Editorials

editorial

‘Snow Crew’: Shoveling past barriers

A woman navigated Congress Street after the storm Friday.
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A woman navigated Congress Street after the storm Friday.
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After a big snowstorm like the one that battered Boston this week, people are often advised to check on their elderly neighbors. Many Bostonians would like to, but run up against one of the grim realities of modern life: They don’t know whether they have any elderly neighbors. In a city with a large college population, and shifting demographics in once close-knit neighborhoods, a lot of residents don’t know who lives next door, much less down the street.

That’s where an online project called Snow Crew comes in. Founded by Joseph Porcelli in 2009, the website seeks to connect volunteers to elderly or disabled neighbors who need help shoveling. It aims to turn one of the causes of social isolation — technology that eliminates the need for face-to-face contact — into a tool to fight it.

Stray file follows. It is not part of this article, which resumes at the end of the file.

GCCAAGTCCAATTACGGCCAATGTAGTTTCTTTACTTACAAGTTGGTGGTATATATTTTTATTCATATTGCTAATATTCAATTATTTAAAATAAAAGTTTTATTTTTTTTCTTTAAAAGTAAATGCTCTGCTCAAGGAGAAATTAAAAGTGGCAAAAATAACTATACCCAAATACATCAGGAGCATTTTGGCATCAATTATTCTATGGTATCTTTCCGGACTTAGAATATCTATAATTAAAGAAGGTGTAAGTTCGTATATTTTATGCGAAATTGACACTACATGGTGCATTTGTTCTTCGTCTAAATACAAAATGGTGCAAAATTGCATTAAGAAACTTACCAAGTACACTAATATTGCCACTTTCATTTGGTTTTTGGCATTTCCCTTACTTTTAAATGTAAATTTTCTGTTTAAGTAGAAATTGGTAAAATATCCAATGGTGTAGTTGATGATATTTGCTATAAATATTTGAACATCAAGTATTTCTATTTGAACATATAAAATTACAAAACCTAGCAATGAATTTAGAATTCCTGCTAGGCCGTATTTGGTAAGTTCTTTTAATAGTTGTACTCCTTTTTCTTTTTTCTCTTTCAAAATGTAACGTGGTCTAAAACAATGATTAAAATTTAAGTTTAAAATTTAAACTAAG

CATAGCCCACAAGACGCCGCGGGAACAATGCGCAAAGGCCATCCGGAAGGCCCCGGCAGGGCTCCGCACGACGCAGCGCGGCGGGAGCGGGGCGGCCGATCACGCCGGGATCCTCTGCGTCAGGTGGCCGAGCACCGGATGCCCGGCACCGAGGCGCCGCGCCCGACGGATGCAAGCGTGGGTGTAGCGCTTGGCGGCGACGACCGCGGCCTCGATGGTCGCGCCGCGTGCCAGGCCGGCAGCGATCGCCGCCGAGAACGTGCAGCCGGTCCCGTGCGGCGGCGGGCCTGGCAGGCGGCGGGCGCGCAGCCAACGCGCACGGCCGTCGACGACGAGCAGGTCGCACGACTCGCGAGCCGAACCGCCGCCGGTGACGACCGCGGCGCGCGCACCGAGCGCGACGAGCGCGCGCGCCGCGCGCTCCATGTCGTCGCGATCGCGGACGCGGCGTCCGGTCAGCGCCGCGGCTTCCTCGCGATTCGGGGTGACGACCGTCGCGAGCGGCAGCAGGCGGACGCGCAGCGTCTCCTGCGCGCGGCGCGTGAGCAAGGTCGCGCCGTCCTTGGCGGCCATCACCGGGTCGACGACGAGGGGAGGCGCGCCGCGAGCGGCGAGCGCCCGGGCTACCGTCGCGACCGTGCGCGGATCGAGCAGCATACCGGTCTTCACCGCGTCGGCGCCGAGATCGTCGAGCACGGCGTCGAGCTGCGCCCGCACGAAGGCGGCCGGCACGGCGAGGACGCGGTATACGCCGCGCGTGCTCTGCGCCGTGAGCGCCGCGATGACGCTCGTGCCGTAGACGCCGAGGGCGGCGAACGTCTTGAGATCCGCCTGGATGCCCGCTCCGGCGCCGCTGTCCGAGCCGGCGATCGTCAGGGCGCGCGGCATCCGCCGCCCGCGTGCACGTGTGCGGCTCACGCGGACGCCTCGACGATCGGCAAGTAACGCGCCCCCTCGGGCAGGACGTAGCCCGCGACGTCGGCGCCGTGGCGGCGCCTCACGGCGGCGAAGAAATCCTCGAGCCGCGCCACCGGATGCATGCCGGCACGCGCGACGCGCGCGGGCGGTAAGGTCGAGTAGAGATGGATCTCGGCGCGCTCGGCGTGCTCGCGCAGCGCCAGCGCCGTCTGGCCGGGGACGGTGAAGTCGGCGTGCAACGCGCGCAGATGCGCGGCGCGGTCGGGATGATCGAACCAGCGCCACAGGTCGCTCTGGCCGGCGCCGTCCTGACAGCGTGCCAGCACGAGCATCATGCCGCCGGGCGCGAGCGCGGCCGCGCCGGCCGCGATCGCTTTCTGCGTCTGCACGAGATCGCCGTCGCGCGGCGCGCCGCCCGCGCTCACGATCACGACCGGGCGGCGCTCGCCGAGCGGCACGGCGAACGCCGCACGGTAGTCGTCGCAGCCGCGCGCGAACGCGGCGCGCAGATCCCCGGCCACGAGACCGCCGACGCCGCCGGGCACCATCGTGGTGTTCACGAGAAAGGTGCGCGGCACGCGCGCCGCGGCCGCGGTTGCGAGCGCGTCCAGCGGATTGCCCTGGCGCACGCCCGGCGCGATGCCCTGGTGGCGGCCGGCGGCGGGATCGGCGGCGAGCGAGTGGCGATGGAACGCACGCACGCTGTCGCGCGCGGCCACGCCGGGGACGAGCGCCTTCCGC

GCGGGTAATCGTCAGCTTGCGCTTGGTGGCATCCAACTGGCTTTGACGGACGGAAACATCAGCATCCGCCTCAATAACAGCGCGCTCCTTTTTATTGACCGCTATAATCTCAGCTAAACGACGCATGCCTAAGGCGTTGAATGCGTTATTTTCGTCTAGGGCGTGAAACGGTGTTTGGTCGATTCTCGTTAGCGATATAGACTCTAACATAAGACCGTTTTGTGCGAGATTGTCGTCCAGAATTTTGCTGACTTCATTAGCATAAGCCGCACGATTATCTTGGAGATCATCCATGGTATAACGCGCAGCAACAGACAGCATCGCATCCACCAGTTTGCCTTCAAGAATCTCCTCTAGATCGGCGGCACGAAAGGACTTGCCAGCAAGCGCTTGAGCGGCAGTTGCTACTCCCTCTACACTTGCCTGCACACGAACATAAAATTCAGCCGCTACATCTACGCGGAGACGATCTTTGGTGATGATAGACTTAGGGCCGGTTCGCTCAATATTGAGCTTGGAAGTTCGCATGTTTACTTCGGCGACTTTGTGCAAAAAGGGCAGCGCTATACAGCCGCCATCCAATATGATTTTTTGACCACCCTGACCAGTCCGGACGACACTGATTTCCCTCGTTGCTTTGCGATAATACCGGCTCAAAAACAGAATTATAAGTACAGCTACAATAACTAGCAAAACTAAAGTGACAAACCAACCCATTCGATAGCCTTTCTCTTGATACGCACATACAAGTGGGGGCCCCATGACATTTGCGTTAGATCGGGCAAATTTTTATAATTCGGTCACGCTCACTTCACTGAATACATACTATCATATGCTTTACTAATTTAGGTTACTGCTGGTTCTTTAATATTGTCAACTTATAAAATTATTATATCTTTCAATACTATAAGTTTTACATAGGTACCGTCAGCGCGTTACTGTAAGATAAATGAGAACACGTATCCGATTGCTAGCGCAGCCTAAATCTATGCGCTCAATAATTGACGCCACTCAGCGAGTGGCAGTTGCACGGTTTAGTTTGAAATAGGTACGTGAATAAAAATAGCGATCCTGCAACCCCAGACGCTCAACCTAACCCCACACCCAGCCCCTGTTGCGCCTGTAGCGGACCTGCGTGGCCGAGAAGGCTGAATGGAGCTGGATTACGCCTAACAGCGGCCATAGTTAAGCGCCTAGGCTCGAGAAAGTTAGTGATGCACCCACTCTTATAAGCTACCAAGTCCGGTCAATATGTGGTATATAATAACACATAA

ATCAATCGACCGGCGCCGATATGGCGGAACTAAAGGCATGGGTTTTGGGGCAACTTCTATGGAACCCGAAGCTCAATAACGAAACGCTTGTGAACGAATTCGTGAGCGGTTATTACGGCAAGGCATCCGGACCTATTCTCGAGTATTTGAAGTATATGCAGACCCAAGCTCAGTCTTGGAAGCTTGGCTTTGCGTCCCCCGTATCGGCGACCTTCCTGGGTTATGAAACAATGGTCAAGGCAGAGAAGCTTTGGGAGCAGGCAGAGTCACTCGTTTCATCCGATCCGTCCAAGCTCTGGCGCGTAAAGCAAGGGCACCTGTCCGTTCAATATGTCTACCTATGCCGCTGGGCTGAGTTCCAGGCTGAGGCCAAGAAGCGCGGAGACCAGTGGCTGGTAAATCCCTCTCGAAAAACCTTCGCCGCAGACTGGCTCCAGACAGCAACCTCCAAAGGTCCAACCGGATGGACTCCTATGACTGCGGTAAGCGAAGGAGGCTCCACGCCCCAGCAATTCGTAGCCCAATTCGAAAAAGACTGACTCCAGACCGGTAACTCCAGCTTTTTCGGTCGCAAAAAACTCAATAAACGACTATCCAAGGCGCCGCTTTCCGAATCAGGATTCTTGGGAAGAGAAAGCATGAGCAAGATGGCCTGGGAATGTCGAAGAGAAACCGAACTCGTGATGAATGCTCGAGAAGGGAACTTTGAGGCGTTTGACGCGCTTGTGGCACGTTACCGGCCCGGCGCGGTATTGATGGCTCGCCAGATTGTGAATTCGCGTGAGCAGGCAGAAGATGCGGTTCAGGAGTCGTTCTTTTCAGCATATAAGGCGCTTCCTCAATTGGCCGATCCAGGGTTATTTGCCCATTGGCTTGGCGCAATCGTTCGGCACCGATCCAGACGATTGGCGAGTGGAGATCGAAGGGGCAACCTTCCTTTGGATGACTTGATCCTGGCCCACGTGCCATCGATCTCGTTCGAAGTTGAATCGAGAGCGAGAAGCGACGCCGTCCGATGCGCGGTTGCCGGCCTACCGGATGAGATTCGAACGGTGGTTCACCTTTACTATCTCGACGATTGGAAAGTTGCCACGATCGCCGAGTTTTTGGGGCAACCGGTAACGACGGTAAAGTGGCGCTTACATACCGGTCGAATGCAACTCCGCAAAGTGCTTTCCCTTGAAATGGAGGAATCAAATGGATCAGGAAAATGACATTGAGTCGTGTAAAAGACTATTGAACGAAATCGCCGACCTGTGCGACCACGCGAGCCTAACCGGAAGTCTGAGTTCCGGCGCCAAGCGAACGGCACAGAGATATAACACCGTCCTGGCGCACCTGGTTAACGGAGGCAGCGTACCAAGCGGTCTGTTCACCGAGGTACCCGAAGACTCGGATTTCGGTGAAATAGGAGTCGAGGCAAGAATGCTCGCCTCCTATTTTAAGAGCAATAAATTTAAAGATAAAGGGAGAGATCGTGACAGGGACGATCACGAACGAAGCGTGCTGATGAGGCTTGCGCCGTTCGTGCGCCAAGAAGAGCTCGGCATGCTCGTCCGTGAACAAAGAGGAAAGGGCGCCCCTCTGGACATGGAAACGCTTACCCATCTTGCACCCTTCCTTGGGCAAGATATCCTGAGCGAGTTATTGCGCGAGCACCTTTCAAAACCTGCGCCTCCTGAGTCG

The program also raises some obvious privacy concerns, but it’s voluntary. And by forging new ties within neighborhoods, it could be a lifesaver. Seemingly every winter, a fewawfulstories of seniors who die of hypothermia in their homes emerge. Programs like Snow Crew will help prevent those tragedies, not just by shoveling out snowbound neighbors today, but by creating relationships for the future.